Book Review: “Redefining Rich”

In nearly 10 years of farming, I’ve read stacks of business books, listened to podcasts and attended nearly every marketing workshop at farming conferences I could get to. I’ve learned from leaders inside and outside the agriculture sector. And I still feel like there’s always more to learn.

“Redefining Rich: Achieving True Wealth with Small Business, Side Hustles & Smart Living”
By Shannon Hayes
BenBella Books, 2021
224 pages, paperback, $16.95

“Redefining Rich: Achieving True Wealth with Small Business, Side Hustles & Smart Living” by Shannon Hayes, farmer at Sap Bush Hollow Farm in West Fulton, New York, offers a way of doing business that speaks to small farmers in a way I haven’t seen anywhere else.

At the heart of this book is the idea that we can step away from what Hayes calls the “extractive economy” and into the generative “life-serving economy.” Hayes sets the stage with her own story of walking away from the corporate world after receiving her doctorate from Cornell and returning to the family farm with her husband to become business partners with her parents. Their story is deeper than simply joining the family business, though.

“We devoted our lives to living by four main tenets (to the best of our abilities): (1) ecological sustainability, (2) social justice, (3) family, (4) community,” she writes.

Cultivating a sustainable business has led to reinvestment in their family, community and the land, creating more abundance for everyone. Where an extractive economy is built on scarcity, in the life-serving economy, Hayes writes, “there is plenty for everyone: enough food, enough land, enough love. The challenge, then, is to cultivate it in such a way as to enable fair distribution and access.”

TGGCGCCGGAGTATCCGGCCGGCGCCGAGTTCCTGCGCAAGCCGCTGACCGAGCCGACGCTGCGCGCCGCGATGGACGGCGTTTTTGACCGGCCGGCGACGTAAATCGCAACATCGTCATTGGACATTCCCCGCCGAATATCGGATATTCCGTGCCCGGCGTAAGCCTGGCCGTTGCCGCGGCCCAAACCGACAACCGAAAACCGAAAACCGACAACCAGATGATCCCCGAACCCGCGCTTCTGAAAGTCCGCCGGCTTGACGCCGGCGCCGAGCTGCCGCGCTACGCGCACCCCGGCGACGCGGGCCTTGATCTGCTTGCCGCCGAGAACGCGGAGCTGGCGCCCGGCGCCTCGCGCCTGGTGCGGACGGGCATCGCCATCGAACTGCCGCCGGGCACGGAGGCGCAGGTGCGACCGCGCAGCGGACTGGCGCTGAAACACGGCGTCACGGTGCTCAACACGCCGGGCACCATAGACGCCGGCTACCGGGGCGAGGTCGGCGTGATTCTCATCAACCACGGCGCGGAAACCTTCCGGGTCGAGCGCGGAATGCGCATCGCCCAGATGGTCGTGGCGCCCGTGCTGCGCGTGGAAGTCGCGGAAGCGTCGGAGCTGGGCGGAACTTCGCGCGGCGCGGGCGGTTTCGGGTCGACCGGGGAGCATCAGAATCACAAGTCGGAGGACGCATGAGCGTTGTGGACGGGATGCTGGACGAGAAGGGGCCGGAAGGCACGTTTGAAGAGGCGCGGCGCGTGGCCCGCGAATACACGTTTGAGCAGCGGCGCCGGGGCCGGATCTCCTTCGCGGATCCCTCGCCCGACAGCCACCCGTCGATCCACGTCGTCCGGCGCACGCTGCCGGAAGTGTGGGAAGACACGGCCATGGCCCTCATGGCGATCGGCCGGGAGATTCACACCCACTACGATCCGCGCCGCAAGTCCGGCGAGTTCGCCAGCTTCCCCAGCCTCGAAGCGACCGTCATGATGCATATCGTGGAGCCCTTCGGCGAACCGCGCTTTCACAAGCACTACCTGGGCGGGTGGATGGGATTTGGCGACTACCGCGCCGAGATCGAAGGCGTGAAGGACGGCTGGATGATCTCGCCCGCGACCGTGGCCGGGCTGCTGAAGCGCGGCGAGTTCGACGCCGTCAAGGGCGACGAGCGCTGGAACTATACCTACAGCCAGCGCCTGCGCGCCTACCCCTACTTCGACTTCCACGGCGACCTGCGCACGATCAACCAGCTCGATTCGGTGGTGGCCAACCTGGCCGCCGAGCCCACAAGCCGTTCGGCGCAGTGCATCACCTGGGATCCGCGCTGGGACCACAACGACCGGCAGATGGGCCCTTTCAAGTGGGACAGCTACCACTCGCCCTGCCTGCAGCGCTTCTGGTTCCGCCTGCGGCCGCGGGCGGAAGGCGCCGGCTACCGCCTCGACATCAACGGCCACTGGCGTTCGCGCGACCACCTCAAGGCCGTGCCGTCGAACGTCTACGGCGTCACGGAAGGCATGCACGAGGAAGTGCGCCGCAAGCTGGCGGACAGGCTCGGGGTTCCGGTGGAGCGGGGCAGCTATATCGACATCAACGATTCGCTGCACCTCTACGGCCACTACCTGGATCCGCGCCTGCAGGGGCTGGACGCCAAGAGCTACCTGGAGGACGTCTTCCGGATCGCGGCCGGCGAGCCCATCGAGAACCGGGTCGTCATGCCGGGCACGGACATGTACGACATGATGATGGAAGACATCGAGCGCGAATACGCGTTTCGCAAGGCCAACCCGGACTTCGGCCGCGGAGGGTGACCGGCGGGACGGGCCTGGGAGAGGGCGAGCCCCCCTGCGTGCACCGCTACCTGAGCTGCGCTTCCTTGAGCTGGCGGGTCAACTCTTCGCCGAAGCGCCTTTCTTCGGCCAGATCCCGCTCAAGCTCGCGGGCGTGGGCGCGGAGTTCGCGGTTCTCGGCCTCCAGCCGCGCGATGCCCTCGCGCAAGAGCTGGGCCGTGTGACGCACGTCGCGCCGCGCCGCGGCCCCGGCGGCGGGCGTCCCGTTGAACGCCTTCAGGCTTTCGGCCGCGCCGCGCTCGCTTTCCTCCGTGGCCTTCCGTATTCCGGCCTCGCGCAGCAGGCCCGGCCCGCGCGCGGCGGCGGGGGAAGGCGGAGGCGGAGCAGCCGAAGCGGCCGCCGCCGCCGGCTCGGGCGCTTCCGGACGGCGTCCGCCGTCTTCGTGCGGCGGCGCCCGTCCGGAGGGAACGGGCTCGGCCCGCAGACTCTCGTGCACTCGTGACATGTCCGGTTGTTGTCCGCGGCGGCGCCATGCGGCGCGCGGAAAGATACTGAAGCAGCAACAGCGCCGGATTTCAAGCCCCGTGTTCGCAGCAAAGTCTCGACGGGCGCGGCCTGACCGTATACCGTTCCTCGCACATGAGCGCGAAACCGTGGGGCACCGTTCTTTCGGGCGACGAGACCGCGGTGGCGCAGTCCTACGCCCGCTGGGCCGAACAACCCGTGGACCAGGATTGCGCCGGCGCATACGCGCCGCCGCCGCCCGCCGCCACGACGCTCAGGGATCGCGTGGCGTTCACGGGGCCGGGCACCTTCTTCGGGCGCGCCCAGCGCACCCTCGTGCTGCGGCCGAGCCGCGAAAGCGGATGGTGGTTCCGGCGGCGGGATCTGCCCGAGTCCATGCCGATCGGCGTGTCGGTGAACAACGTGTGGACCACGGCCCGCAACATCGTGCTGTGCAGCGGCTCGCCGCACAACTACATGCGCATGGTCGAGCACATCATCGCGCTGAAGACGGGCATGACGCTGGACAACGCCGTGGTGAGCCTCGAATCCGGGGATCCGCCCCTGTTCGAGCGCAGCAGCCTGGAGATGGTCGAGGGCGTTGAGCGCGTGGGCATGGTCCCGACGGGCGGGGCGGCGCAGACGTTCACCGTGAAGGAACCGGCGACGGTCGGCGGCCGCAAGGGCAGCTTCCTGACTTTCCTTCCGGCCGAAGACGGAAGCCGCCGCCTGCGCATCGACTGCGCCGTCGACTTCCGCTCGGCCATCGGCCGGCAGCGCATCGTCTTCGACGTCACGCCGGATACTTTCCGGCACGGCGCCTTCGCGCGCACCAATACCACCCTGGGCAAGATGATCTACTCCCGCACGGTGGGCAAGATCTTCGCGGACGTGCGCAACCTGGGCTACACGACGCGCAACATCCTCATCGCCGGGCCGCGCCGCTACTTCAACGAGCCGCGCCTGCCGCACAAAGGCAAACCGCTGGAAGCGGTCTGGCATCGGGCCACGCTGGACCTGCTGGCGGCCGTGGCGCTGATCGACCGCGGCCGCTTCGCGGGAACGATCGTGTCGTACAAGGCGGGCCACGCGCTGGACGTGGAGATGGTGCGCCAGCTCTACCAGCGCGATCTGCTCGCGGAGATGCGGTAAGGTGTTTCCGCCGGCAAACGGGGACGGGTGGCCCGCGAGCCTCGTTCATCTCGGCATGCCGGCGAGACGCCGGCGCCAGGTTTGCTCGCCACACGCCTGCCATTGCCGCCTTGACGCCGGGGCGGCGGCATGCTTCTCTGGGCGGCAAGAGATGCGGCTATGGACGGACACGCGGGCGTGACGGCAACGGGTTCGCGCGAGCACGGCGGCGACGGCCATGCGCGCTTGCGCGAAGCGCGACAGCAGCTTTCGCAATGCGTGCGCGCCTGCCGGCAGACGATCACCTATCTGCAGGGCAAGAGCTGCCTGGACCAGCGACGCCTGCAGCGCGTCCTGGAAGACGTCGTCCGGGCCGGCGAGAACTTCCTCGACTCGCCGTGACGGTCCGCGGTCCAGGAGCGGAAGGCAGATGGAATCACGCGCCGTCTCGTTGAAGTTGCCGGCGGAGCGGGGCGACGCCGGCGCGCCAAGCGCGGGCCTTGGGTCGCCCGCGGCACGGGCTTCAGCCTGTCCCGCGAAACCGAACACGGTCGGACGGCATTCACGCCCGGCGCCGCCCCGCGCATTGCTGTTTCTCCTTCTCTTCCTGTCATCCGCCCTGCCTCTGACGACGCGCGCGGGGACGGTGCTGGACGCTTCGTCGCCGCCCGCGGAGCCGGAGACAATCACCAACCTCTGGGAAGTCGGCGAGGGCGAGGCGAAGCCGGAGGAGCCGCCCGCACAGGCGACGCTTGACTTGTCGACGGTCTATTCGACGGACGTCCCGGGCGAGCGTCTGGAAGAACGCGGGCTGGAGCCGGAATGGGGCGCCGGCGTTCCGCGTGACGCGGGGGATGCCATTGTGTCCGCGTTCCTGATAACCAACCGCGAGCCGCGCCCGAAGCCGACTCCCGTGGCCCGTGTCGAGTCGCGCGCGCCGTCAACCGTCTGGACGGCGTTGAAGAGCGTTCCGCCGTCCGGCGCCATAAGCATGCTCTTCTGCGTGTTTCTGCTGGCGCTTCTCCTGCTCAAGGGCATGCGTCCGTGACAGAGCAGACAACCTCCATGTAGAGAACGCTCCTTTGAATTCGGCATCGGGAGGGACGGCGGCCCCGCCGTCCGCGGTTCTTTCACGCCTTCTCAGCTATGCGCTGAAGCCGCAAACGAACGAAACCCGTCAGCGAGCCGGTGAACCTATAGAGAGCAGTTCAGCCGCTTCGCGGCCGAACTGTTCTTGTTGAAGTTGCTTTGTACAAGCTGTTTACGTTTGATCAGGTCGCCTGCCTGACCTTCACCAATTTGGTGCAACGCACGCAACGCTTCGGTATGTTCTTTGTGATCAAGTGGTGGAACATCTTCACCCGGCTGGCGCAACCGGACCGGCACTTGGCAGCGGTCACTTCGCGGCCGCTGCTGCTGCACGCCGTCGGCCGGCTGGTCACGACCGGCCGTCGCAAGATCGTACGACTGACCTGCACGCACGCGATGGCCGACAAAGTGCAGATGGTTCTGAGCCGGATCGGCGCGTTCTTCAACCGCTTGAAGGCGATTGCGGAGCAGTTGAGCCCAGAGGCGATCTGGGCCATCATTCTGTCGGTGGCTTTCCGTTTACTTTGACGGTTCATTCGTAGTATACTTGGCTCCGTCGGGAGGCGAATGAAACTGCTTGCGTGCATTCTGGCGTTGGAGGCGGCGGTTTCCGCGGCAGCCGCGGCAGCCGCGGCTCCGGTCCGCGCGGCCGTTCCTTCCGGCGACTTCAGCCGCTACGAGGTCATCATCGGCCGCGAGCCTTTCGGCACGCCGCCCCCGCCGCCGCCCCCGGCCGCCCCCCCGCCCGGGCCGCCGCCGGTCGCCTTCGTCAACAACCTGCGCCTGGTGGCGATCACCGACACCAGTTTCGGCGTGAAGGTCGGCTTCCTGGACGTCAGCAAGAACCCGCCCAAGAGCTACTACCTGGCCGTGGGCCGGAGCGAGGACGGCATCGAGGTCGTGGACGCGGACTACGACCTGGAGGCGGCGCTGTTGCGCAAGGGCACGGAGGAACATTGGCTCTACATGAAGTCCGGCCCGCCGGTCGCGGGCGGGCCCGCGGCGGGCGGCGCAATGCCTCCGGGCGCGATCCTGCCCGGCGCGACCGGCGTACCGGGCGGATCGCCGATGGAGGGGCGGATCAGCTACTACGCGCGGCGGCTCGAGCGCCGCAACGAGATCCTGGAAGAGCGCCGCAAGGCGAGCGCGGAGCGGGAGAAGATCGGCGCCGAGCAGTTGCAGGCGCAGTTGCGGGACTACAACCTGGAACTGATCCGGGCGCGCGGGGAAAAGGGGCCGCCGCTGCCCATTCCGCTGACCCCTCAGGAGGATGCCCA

This is where “Redefining Rich” takes a turn into new territory. Hayes brings readers into the emotional and intellectual experience of running a farm business that aims to grow a quality of life that goes beyond monetary gain. All of this begins with the Quality of Life Statement (QOLS). Along with identifying what quality of life means for them, Hayes illustrates the good life by sharing her challenges.

“That’s what true wealth is all about: the good stuff that sustains us and the tough stuff that helps us grow, which makes us richer, more fulfilled, wiser, and happier human beings,” she writes. To accept the challenges that come with your own version of the good life sounds simple, but it’s an integral part of the equation left out of common “how to build a successful business” narratives.  

With practical advice ranging from how to pay for health insurance as a business expense, understanding the four basic categories of income, to pricing and marketing your products, readers will walk away with the ability to start a side hustle that can launch them into entrepreneurship.

Through personal experience, research and a good accountant, Hayes proves that having a huge paycheck can actually leave you poorer than if you were to run a fulfilling small business. Unlike business books that promise a roadmap to only economic profit, “Redefining Rich” offers an honest and encouraging picture of what life running a small business can look like, and clears a path toward a life-serving economy for all.

– Katie Spring

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